"It was enough to give it a good go and see if we were any good at [farming], and so far so good," Kagonda says.
They've even started growing for other Melbourne venues: Manzé, in North Melbourne, grows some of its food in Kagonda and Clark's garden beds. Eventually, they were beginning to harvest more than they could sell, consume or give away. At the same time, some premises a few doors up from Tanaka became available. The pair, along with co-owner Luke Schuldt, decided to open a restaurant. A space for celebrating and showcasing the community they've built and the relationships they've formed over the last couple of years.
"Community is so important because the only successful way to do food sustainability is to work together," says Kagonda. "Because it's so hard to achieve any sort of sustainability when you're disconnected from your neighbours and the people around you."
The dining room facing towards Rathdowne Street. Photo: Esin Ustundag
Farm-to-table restaurant concepts are often big, ambitious special occasion fine diners. Typically on a vast estate surrounded by farmland. They require considerable infrastructure and are often either prohibitively expensive or too out-of-the-way for day-to-day dining. Fenton wants to change that.
"We're trying to make that farm-to-table approach an accessible one," Kagonda says. "We take our chefs, we pick the produce on Wednesday, bring it to the shop, wash it, prep it, write a menu that Wednesday night – and that becomes dinner on Friday and breakfast on the weekend," Kagonda says.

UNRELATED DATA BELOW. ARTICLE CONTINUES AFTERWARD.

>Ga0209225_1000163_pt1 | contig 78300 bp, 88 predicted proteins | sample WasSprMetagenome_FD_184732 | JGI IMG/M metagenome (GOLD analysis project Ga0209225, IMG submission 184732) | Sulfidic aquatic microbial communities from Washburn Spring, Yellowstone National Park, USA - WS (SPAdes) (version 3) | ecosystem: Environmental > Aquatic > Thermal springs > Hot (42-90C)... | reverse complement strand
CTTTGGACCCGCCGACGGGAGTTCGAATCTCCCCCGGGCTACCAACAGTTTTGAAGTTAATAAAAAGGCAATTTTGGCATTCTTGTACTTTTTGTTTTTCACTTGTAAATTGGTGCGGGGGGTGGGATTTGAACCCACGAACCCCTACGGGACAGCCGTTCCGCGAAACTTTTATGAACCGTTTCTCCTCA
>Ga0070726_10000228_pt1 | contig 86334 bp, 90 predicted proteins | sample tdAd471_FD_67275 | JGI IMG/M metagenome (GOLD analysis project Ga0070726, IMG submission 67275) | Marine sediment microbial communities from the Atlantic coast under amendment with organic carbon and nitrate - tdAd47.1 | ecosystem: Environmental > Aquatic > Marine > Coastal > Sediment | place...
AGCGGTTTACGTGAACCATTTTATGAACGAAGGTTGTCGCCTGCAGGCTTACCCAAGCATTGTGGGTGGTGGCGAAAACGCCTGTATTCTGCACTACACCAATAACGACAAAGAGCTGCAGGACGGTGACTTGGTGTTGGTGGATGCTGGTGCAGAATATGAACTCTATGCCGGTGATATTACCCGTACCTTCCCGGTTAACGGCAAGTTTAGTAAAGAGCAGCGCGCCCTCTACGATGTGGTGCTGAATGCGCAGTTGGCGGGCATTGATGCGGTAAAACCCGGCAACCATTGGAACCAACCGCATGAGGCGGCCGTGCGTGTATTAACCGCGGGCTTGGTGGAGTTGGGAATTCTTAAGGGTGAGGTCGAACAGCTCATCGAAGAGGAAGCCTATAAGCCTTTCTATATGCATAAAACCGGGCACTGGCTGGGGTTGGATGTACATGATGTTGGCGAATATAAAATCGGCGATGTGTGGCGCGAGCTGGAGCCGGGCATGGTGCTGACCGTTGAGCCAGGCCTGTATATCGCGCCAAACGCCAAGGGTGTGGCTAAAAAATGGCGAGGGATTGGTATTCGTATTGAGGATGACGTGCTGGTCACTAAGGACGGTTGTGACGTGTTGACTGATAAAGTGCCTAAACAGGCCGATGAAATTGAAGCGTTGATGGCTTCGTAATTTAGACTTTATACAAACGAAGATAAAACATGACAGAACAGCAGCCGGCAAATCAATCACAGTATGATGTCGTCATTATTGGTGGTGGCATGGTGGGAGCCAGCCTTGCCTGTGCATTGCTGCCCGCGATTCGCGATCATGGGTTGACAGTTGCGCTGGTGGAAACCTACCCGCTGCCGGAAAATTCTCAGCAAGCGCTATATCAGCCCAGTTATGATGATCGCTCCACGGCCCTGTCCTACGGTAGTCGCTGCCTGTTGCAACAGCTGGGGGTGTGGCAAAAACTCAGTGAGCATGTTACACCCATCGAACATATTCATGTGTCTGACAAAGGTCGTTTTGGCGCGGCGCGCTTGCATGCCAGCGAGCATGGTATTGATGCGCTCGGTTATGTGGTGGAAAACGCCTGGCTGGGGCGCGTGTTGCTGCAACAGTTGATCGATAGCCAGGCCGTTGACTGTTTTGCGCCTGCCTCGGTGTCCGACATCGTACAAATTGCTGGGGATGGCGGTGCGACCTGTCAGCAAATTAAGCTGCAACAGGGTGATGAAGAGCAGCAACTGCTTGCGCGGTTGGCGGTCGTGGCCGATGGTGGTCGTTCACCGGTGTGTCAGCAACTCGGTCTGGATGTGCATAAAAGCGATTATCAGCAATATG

Head chef Lubna Bahashwan has spent time in the kitchens at some of Melbourne's most popular cafes. She writes creative and nimble dinner menus that make the most of fluctuating food availability, seasonality and Fenton's limited kitchen equipment. Although Bahashwan's cooking often channels her Singaporean upbringing, and Yemeni-Japanese heritage, there's no specific adherence to any one cuisine or culture here. What dishes appear on the menu are all a factor of what ingredients are on hand that day.
Dinner might start with Pacific oysters in a simple mignonette, followed by focaccia with house-dip, labneh and pickles; before moving on to shareable entrees and mains such as charred broccolini with almond crumb, octopus with beetroot and couscous, and beef stroganoff pasta. At breakfast, bestsellers include fried eggs with chakalaka relish and herb labneh; farm greens with almond feta on sourdough; and a big breakfast with smoked sausage, roast tomato and a potato rosti.
It's all set within a modest but warm space fitted out by Schuldt. It's filled with recycled materials, from the timber furnishing throughout to the reclaimed barn doors on the walls.
Fenton is the culmination of a project that started in those early months of 2020, but it's also the start of a new chapter. It's proof that exciting things can happen when talented and resourceful people get a chance to do what they're passionate about.
158 Rathdowne St, Carlton, Vic
Open for dinner Friday, breakfast and lunch Saturday and Sunday
  • undefined: Callum McDermott